Due to the rise of technology – effective communication, empathy, active listening and real conversations are becoming more of a thing of the past. This is due to the fact that a huge part of most people’s relationships and communication exist online. Unfortunately, Gen Y and Gen Z have not been taught how to effectively communicate, to have real and meaningful conversations, avoiding conflict and difficult conversations, thus not actively employing the skill of empathy. Is empathy being taught in schools? In Universities? In Business schools? If not, when and where then? Empathy is a huge part of our lives and how we communicate and make decisions. Going forward two things are needed – as these are skills that can be taught and fostered – we need early intervention and at the other end, businesses/ corporations need to teach these critical skills. I’m currently studying a Diploma in Leadership and Management at AIM – so at this point in time, with my current/past experience and qualifications, I feel I can only write on how to create empathy in your child, as opposed to in a business setting.
Where to start? What is empathy? The good news is that empathy can be taught and cultivated and I don’t just mean learning how to send emoji’s to people – which will NEVER replace a human voice or touch. Empathy is multi-faceted and basically, it is about understanding the emotions of other people from their perspective and being genuinely concerned and interested about others, which is one of the foundations for strong and lasting relationships. Research has shown that when people have empathy it can have huge positive impacts individually and as a society and to go further, researchers also say it is crucial to a humane future. It amazes me how advanced we are and connected globally as a society, yet becoming so unadvanced and disconnected as a society in the basics of humanity. So, for children this means that empathy equals fostering positive friendships and helps in reducing conflicts, misunderstandings and bullying.
One of the most important places to start with your child is you yourself, modelling empathy, within the family home and with others outside the home. It is no secret now that children watch, learn and listen from us and when they experience empathy from a parent, they develop trust which gives them the stability required to value others. Children see how we interact with other people from all walks of life and will learn from how we treat other people, noticing who we esteem and who we don’t, who and how we show empathy to and who we don’t.
We have seen such selfless acts of humanity since Covid19 appeared, which has been really encouraging to see, and it’s a pity it took a pandemic for this to happen. So, encouraging your child to find ways to be helpful and think of others, so they are not self-focused 24/7 is also a good place to start. Highlighting to them other people doing great selfless things (from small to huge) for humanity and it will encourage them to start thinking – how can they make a difference to someone else’s life. It is never too late to start, the need for an emphasis to be placed upon human value and making true and empathetic connections in society has to continue to grow now.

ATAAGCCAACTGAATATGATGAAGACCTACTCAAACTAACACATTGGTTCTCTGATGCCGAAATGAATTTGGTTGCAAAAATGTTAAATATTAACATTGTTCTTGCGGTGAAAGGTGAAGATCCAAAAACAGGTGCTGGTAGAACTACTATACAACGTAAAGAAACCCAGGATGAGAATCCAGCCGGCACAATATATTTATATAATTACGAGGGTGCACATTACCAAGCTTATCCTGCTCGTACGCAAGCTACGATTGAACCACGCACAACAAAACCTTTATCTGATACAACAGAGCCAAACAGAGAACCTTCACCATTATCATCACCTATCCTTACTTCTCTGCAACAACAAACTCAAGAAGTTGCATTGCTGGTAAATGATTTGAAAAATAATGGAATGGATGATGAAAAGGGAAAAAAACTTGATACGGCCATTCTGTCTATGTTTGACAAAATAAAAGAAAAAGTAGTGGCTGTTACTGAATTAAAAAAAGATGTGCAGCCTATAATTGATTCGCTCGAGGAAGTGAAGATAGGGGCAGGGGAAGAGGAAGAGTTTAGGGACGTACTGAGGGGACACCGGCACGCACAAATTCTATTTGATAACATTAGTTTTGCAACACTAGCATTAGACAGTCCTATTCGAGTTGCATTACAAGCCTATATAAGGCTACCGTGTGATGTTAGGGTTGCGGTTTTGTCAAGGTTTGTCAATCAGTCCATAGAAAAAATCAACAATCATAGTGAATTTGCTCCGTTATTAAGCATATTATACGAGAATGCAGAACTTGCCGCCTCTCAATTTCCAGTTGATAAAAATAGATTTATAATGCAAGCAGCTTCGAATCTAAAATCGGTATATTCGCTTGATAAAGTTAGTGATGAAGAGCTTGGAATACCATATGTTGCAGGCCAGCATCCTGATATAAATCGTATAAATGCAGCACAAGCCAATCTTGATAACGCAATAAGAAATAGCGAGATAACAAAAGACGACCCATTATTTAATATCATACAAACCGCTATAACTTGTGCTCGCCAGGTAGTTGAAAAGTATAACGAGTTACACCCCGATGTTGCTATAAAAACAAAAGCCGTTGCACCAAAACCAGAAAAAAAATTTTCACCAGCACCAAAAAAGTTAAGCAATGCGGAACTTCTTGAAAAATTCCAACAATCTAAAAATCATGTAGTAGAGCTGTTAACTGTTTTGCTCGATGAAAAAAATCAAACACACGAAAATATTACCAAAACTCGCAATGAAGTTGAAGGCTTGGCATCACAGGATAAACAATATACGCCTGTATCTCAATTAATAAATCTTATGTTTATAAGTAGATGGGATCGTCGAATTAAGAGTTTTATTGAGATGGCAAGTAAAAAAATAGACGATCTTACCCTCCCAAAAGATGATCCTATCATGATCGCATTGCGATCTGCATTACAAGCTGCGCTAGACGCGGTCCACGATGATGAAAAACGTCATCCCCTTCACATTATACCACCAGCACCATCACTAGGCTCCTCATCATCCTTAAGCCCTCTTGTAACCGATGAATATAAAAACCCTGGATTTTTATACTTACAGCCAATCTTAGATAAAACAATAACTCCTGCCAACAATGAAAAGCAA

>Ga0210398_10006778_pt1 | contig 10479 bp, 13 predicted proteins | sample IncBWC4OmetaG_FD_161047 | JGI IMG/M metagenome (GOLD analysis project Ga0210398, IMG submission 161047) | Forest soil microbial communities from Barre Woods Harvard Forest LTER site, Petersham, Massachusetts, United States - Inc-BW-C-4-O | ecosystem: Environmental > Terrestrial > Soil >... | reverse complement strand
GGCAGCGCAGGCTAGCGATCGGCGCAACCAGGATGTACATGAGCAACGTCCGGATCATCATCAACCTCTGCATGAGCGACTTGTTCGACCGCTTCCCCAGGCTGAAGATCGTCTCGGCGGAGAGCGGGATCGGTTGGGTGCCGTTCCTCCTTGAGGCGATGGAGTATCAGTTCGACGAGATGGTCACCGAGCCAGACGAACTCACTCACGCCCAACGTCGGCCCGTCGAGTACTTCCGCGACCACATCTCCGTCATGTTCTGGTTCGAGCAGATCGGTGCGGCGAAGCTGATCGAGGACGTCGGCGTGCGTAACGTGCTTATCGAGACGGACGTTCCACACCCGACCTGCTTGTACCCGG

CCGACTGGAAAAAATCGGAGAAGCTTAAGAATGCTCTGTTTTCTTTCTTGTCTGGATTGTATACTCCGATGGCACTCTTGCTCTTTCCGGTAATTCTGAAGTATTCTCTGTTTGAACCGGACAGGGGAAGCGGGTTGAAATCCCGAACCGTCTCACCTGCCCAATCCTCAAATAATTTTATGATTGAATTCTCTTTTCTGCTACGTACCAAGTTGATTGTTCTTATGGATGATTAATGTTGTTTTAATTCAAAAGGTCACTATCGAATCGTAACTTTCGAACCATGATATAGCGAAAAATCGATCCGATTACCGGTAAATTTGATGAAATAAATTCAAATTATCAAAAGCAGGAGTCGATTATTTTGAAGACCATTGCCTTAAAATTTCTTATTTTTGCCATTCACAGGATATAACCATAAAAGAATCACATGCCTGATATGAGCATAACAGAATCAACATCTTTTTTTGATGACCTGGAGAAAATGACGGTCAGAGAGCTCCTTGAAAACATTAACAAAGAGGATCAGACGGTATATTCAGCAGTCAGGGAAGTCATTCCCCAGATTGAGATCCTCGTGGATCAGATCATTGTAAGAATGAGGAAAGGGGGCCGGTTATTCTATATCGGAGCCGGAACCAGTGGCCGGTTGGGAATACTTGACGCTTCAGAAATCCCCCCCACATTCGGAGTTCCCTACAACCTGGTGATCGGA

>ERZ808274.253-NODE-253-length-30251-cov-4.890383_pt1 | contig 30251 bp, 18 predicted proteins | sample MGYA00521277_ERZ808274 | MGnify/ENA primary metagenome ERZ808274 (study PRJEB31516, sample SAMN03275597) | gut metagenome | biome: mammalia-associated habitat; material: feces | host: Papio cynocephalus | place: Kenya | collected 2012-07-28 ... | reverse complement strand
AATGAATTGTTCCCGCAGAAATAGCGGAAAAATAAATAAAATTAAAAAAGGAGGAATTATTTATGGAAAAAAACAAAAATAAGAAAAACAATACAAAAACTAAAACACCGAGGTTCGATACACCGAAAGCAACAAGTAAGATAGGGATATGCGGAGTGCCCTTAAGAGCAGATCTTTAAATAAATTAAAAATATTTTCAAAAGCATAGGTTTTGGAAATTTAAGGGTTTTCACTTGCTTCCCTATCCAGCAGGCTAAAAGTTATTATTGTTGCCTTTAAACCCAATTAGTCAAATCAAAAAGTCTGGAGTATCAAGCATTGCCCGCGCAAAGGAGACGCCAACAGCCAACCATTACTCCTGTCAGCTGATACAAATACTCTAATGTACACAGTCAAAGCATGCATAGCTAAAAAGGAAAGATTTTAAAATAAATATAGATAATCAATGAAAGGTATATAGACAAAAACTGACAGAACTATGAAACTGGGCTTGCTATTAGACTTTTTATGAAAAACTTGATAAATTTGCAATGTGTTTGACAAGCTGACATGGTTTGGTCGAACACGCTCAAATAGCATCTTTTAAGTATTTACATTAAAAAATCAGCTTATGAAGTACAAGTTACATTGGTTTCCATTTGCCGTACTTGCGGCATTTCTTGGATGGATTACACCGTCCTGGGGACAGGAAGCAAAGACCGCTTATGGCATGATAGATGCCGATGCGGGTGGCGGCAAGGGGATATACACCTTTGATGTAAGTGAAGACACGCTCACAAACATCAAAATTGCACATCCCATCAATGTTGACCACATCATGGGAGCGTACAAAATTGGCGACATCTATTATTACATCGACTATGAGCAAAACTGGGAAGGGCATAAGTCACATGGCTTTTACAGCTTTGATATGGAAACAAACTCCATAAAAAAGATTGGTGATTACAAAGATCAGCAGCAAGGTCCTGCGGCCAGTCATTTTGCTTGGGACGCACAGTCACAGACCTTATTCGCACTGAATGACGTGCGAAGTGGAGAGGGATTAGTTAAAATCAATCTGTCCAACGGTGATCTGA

To encourage and instil in your child to show appreciation, thankfulness and gratitude toward and for other people, including people they know and those they don’t is another positive step in creating empathy in your child. Otherwise, this attitude of me, me, me and I, I, I can creep in and take hold and lead to a very unfulfilled life. Research has shown that embracing thankfulness leads to a higher likelihood of increased happiness, contentment and strong social relationships. You can be thankful for so many people, life lessons, situations and the list keeps on going and in addition, the list should not be focused on material things which are fleeting and never bring longevity of satisfaction.
In my early days of parenting – like 18 years ago, I wanted everything to be rosy, to be perfect and for us to be happy all the time, like that song in the Lego movie ‘Everything is Awesome’ (Eeekkk! Sorry guys). Whoops, to teach your child to accept and not avoid or ignore difficult emotions and conversations, or brush over them or pretend they don’t exist, you have giving them the message that you’re not empathetic to how they feel and that those kind of feelings should virtually be ignored and are not important. Instead teaching your child HOW to deal with anger, anxiety, fear etc. would be a more beneficial approach, which is a huge part of life, as we need to learn how to cope with all of our feelings, so they then in turn help others to deal with their emotions as they get older.
Of course there are so many other activities you could do with your children that aren’t contained in this blog on ‘How To Create Empathy In Your Child’, there are books, movies, role plays etc and other fantastic information available out there – the thing is, you have to make a plan and actually do it!